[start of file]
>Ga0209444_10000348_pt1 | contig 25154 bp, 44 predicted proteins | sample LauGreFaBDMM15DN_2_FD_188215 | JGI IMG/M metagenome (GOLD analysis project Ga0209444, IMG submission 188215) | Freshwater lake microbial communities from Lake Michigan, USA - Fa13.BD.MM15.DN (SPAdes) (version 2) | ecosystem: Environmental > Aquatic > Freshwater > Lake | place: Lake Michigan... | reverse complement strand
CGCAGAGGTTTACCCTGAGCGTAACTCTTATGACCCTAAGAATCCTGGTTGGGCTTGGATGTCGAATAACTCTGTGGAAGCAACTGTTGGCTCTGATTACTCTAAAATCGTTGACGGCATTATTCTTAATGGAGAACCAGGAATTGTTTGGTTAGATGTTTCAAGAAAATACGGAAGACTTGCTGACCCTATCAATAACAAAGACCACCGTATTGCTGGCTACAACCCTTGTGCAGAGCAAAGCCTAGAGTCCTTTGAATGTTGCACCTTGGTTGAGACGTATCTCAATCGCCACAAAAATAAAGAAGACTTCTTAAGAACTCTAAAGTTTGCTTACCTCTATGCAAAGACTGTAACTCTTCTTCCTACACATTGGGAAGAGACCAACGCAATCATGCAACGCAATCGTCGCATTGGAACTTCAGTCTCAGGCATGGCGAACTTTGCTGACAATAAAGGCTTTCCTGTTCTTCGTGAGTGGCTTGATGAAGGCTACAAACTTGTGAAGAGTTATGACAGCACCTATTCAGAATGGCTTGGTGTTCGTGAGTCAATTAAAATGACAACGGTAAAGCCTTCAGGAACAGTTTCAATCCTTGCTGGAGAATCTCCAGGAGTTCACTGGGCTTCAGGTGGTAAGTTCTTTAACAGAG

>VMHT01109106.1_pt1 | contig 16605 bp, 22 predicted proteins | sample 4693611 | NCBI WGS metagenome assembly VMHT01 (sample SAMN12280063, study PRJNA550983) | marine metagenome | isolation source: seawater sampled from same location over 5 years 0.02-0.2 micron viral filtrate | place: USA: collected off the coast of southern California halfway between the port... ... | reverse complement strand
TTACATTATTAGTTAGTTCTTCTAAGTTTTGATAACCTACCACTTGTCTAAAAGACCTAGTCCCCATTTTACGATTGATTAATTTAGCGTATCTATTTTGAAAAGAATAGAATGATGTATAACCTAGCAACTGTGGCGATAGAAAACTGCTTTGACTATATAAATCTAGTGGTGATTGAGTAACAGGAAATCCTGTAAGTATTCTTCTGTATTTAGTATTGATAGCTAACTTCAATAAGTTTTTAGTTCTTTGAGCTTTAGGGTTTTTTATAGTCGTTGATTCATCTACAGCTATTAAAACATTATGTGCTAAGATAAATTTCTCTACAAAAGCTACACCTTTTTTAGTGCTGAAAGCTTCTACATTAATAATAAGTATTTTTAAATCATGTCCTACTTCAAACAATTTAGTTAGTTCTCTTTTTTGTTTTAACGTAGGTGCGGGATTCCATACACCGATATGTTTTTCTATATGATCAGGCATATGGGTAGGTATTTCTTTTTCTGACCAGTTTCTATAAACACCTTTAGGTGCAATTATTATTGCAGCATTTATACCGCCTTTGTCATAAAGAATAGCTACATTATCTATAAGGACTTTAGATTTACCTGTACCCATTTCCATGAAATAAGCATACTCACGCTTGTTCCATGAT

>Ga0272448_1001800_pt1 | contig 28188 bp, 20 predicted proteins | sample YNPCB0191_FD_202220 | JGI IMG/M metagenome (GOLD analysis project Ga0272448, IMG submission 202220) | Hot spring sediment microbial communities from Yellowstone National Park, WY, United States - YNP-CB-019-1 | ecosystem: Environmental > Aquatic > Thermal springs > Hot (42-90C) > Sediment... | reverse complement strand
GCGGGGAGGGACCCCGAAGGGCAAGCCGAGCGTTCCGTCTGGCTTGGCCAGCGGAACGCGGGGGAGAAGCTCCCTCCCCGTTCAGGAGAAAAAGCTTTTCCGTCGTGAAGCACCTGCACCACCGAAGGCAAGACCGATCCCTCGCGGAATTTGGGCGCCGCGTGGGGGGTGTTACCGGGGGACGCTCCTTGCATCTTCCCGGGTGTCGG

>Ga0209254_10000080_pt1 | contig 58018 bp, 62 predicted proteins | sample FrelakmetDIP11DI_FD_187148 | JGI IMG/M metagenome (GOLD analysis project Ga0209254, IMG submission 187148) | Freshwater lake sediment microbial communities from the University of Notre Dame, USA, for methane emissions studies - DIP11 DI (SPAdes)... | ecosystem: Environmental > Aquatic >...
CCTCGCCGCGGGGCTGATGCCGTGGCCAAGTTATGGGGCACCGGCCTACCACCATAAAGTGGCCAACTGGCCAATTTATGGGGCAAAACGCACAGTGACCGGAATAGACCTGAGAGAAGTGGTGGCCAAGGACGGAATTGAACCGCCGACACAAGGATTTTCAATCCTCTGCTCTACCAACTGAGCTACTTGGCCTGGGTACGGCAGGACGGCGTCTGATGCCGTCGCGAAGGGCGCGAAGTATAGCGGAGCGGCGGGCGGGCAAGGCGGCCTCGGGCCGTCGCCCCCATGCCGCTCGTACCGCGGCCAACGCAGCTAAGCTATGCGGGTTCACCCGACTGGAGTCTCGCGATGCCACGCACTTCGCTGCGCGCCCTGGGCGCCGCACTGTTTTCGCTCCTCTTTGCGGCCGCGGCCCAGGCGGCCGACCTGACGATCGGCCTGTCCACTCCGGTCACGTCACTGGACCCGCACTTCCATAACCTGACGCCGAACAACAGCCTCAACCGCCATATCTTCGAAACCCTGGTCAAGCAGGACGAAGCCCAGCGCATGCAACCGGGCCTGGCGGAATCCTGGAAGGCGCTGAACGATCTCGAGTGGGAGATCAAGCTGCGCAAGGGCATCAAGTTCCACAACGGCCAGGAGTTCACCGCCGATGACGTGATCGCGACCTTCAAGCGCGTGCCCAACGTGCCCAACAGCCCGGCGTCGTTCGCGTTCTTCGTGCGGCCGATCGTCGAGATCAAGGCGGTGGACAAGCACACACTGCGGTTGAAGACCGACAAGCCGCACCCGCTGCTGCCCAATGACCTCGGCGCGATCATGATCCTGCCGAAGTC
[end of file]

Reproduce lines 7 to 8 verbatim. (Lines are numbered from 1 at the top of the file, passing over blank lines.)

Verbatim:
>Ga0209254_10000080_pt1 | contig 58018 bp, 62 predicted proteins | sample FrelakmetDIP11DI_FD_187148 | JGI IMG/M metagenome (GOLD analysis project Ga0209254, IMG submission 187148) | Freshwater lake sediment microbial communities from the University of Notre Dame, USA, for methane emissions studies - DIP11 DI (SPAdes)... | ecosystem: Environmental > Aquatic >...
CCTCGCCGCGGGGCTGATGCCGTGGCCAAGTTATGGGGCACCGGCCTACCACCATAAAGTGGCCAACTGGCCAATTTATGGGGCAAAACGCACAGTGACCGGAATAGACCTGAGAGAAGTGGTGGCCAAGGACGGAATTGAACCGCCGACACAAGGATTTTCAATCCTCTGCTCTACCAACTGAGCTACTTGGCCTGGGTACGGCAGGACGGCGTCTGATGCCGTCGCGAAGGGCGCGAAGTATAGCGGAGCGGCGGGCGGGCAAGGCGGCCTCGGGCCGTCGCCCCCATGCCGCTCGTACCGCGGCCAACGCAGCTAAGCTATGCGGGTTCACCCGACTGGAGTCTCGCGATGCCACGCACTTCGCTGCGCGCCCTGGGCGCCGCACTGTTTTCGCTCCTCTTTGCGGCCGCGGCCCAGGCGGCCGACCTGACGATCGGCCTGTCCACTCCGGTCACGTCACTGGACCCGCACTTCCATAACCTGACGCCGAACAACAGCCTCAACCGCCATATCTTCGAAACCCTGGTCAAGCAGGACGAAGCCCAGCGCATGCAACCGGGCCTGGCGGAATCCTGGAAGGCGCTGAACGATCTCGAGTGGGAGATCAAGCTGCGCAAGGGCATCAAGTTCCACAACGGCCAGGAGTTCACCGCCGATGACGTGATCGCGACCTTCAAGCGCGTGCCCAACGTGCCCAACAGCCCGGCGTCGTTCGCGTTCTTCGTGCGGCCGATCGTCGAGATCAAGGCGGTGGACAAGCACACACTGCGGTTGAAGACCGACAAGCCGCACCCGCTGCTGCCCAATGACCTCGGCGCGATCATGATCCTGCCGAAGTC